Kutahya is a prominent city in Turkey, known widely as one of the capitals for ceramic and tile production throughout the Middle East. Kutahya attracts tourists from all over the world due to its unique style of ceramics.
It has many museums and historical sites that make the city one of Turkey’s premier tourist destinations. The city also has a rich history, as it changed hands between many different rulers and kingdoms.
Read on to learn about the city of Kutahya.
Where is Kütahya?
Kütahya is a city located in the Central Anatolia region of western Turkey. It sits on the Porsuk river 969 meters above sea level and is 182 km southeast of Bursa and 78 km southwest of Eskişehir.
The city has 564,294 people and is the capital of the Kütahya Province. During Roman times, the city’s Greek name, Kotyaion, was changed to Cotyaeum. The region’s topography has gentle slopes of agricultural land and elevated mountain ridges to the west and north.
The city has a warm-summer Mediterranean climate, characterized by hot, dry summers and cool, rainy winters. According to environmentalists, Kütahya is predicted to be the city in Turkey that is most affected by global warming.
The city is near the Temple of Zeus in Aizanoi, which are among the best-preserved Roman ruins in Turkey. The temple is next to the village of Cavdarhisar, 60 km south of Kütahya, toward Uşak. The remains of the ancient Phrygian kingdom (1200-600 BC) can be found throughout the hills east of Kütahya, south of Eskisehir, and north of Afyon.
Hungarian revolutionary Lajos Kossuth fled to the city when Russian troops defeated his 1849 revolt against the Hapsburgs. He lived in the city from 1850 to 1851. His house is now a museum.
Many of Kütahya’s older neighborhoods are traditional Ottoman houses, and the city is full of many historical mosques. The city has a Great Mosque that dates back to 1410, a 16th-century market building, and a former theological seminary dating back to 1440.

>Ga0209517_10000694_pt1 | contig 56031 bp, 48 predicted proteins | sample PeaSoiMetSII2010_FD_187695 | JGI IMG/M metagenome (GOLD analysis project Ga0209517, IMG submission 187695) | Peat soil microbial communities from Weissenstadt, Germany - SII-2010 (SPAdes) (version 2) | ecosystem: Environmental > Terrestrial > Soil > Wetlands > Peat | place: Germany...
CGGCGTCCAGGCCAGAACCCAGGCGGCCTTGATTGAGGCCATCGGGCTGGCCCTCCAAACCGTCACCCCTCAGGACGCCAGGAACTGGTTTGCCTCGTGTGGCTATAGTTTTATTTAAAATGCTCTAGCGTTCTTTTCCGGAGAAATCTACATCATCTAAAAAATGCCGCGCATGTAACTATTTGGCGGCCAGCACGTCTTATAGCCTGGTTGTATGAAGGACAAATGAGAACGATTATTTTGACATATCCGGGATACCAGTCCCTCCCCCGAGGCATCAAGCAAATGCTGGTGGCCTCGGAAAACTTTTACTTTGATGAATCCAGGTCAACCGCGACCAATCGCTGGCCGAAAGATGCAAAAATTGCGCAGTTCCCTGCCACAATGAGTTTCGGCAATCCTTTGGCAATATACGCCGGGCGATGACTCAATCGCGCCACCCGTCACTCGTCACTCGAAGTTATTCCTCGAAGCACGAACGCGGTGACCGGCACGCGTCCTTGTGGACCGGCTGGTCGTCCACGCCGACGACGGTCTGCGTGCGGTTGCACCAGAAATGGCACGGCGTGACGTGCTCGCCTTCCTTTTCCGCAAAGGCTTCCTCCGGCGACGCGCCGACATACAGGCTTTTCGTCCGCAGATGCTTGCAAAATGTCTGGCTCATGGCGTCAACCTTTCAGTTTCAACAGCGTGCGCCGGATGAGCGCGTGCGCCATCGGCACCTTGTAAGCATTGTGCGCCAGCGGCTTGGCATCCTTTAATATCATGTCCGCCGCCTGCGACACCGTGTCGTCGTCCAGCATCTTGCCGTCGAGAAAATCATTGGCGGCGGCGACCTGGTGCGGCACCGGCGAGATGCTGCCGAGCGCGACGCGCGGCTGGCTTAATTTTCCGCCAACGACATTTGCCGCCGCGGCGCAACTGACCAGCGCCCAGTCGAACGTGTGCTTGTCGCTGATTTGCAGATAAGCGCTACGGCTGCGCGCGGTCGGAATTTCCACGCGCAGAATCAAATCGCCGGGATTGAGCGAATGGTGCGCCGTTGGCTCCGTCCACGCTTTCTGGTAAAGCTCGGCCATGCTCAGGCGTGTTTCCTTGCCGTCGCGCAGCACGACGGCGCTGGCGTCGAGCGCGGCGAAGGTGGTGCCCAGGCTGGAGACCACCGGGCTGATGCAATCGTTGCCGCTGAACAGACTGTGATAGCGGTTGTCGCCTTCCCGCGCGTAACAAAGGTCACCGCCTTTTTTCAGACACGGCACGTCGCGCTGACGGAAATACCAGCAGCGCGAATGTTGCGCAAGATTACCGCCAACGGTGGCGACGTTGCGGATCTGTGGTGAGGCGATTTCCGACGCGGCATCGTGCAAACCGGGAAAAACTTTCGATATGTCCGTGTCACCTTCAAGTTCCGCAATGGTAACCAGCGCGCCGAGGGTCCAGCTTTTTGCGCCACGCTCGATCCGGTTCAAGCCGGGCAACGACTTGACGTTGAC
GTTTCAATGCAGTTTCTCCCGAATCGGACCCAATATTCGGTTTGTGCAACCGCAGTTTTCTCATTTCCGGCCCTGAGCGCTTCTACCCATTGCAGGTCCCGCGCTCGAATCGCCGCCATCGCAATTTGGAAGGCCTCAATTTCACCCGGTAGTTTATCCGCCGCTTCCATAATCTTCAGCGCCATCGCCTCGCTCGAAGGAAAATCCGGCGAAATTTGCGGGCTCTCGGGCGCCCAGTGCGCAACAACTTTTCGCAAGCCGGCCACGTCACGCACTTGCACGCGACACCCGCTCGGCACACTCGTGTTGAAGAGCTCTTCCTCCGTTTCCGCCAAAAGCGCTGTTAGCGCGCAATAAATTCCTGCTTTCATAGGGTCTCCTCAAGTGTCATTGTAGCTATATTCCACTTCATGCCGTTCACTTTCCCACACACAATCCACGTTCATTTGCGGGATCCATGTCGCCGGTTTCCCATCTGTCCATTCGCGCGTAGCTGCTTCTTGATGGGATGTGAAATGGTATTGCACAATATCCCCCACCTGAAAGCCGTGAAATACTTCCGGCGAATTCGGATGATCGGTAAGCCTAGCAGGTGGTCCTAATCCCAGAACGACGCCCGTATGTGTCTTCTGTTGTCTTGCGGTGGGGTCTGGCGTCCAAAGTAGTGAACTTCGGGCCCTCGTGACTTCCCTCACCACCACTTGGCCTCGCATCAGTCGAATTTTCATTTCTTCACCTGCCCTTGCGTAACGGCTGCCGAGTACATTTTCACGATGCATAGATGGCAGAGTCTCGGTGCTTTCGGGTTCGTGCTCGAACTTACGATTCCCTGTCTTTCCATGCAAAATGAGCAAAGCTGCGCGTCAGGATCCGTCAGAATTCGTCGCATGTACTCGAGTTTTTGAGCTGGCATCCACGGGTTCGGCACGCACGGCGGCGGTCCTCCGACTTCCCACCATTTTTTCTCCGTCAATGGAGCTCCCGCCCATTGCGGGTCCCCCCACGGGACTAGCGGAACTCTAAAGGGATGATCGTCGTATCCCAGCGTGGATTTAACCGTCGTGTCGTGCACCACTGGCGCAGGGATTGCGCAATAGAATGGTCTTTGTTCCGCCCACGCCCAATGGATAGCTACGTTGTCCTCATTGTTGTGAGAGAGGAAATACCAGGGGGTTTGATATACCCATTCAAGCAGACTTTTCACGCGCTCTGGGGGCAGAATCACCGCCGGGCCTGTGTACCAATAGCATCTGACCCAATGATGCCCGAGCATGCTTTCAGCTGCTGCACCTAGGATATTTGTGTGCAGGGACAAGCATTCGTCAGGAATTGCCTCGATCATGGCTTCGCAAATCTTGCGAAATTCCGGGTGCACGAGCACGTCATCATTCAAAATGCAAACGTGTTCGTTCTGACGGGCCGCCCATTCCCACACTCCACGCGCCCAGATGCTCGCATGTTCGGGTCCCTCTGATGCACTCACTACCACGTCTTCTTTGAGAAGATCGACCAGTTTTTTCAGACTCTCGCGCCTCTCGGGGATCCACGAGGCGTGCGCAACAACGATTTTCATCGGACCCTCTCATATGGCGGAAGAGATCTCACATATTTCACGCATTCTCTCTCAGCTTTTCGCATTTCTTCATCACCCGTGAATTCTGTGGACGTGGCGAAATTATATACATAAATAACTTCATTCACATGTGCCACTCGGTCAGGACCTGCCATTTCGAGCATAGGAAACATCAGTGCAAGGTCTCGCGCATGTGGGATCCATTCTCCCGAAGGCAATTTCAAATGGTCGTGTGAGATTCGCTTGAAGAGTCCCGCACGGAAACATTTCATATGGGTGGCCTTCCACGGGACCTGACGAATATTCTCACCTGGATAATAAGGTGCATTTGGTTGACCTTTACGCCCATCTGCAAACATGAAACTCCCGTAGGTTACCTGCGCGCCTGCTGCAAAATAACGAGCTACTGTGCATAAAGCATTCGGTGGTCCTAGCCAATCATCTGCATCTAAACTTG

The are several museums in the city, including the country’s only tile museum and an archaeology museum.
Kütahya Ceramics and Tiles
The city is well-known for its colored tiles and ceramics throughout its history. Behind the city of İznik, Kütahya was considered the second-highest ceramic-producing city in the Ottoman Empire. This ranking is primarily due to the abundance of clay found in the area.
Upon the city becoming part of the Ottoman Empire in 1428, many Christian Armenians settled in Kütahya, where they came to dominate the city’s tile-making and ceramic-ware production. From then on, Kütahya emerged as a prominent center for the Ottoman ceramic industry, producing tiles and faience for mosques, churches, and official buildings in places all over the Middle East.
David Ohannessian, who ran a Kütahya workshop from 1907 to 1915, started the craft industry of Armenian ceramics in Jerusalem. He was deported from Kütahya in 1916 during the Armenian genocide. He was discovered living as a refugee in Aleppo, Syria, in 1918. He would bring many of the Armenian traditions of Kütahya into Jerusalem and establish local Armenian ceramic practices there.
Today the ceramics and tiles of Kütahya are an integral part of the city’s culture and economy. There is a strong international demand for the Ottoman Kütahya styles of ceramics.
Sugar refining, tanning, nitrate processing, and meerschaum are all large industries of the city. It also produces an abundance of cereals, fruits, and sugar beet. The raising of livestock also brings in much of the city’s income.
There are nearby mines that extract lignite. The city is linked by railways and roads to Baliksesir 250 km to the west, Konya 450 km to the southeast Eskisehir 70 km to the northeast, and Ankara 300 km east.
History of Kütahya